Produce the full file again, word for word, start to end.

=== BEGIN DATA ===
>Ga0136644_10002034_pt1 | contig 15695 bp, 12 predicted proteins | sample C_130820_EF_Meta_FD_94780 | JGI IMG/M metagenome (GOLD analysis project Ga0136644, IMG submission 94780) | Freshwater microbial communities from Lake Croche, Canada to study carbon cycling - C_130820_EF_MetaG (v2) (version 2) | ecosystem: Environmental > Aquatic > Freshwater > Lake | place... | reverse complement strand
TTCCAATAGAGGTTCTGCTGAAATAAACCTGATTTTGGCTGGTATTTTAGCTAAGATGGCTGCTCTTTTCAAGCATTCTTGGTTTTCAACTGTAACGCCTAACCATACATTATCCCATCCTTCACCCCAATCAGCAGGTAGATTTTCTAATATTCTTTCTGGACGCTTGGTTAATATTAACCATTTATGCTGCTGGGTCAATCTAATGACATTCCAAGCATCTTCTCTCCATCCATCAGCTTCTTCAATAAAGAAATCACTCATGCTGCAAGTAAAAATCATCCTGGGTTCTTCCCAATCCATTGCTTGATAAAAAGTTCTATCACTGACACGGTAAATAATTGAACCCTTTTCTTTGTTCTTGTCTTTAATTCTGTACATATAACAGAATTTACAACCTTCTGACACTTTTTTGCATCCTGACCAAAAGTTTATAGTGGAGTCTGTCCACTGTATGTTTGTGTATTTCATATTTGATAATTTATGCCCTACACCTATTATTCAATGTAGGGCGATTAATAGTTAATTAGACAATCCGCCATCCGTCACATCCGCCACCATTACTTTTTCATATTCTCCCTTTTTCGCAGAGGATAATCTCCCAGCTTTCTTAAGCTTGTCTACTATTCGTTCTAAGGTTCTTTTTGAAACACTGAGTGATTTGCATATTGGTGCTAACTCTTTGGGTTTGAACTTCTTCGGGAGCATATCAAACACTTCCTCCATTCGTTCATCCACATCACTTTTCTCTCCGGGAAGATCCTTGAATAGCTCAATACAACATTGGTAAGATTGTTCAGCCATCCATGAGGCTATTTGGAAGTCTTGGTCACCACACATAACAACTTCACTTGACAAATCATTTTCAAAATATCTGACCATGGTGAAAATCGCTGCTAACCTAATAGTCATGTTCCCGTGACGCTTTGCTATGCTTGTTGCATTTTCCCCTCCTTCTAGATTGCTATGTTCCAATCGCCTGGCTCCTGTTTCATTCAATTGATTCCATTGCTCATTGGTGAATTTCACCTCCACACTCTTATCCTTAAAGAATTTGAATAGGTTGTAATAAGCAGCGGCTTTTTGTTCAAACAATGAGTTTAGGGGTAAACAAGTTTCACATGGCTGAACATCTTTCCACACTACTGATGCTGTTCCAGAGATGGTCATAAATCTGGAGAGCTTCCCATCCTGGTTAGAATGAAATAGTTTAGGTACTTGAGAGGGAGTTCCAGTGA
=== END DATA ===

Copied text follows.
>Ga0136644_10002034_pt1 | contig 15695 bp, 12 predicted proteins | sample C_130820_EF_Meta_FD_94780 | JGI IMG/M metagenome (GOLD analysis project Ga0136644, IMG submission 94780) | Freshwater microbial communities from Lake Croche, Canada to study carbon cycling - C_130820_EF_MetaG (v2) (version 2) | ecosystem: Environmental > Aquatic > Freshwater > Lake | place... | reverse complement strand
TTCCAATAGAGGTTCTGCTGAAATAAACCTGATTTTGGCTGGTATTTTAGCTAAGATGGCTGCTCTTTTCAAGCATTCTTGGTTTTCAACTGTAACGCCTAACCATACATTATCCCATCCTTCACCCCAATCAGCAGGTAGATTTTCTAATATTCTTTCTGGACGCTTGGTTAATATTAACCATTTATGCTGCTGGGTCAATCTAATGACATTCCAAGCATCTTCTCTCCATCCATCAGCTTCTTCAATAAAGAAATCACTCATGCTGCAAGTAAAAATCATCCTGGGTTCTTCCCAATCCATTGCTTGATAAAAAGTTCTATCACTGACACGGTAAATAATTGAACCCTTTTCTTTGTTCTTGTCTTTAATTCTGTACATATAACAGAATTTACAACCTTCTGACACTTTTTTGCATCCTGACCAAAAGTTTATAGTGGAGTCTGTCCACTGTATGTTTGTGTATTTCATATTTGATAATTTATGCCCTACACCTATTATTCAATGTAGGGCGATTAATAGTTAATTAGACAATCCGCCATCCGTCACATCCGCCACCATTACTTTTTCATATTCTCCCTTTTTCGCAGAGGATAATCTCCCAGCTTTCTTAAGCTTGTCTACTATTCGTTCTAAGGTTCTTTTTGAAACACTGAGTGATTTGCATATTGGTGCTAACTCTTTGGGTTTGAACTTCTTCGGGAGCATATCAAACACTTCCTCCATTCGTTCATCCACATCACTTTTCTCTCCGGGAAGATCCTTGAATAGCTCAATACAACATTGGTAAGATTGTTCAGCCATCCATGAGGCTATTTGGAAGTCTTGGTCACCACACATAACAACTTCACTTGACAAATCATTTTCAAAATATCTGACCATGGTGAAAATCGCTGCTAACCTAATAGTCATGTTCCCGTGACGCTTTGCTATGCTTGTTGCATTTTCCCCTCCTTCTAGATTGCTATGTTCCAATCGCCTGGCTCCTGTTTCATTCAATTGATTCCATTGCTCATTGGTGAATTTCACCTCCACACTCTTATCCTTAAAGAATTTGAATAGGTTGTAATAAGCAGCGGCTTTTTGTTCAAACAATGAGTTTAGGGGTAAACAAGTTTCACATGGCTGAACATCTTTCCACACTACTGATGCTGTTCCAGAGATGGTCATAAATCTGGAGAGCTTCCCATCCTGGTTAGAATGAAATAGTTTAGGTACTTGAGAGGGAGTTCCAGTGA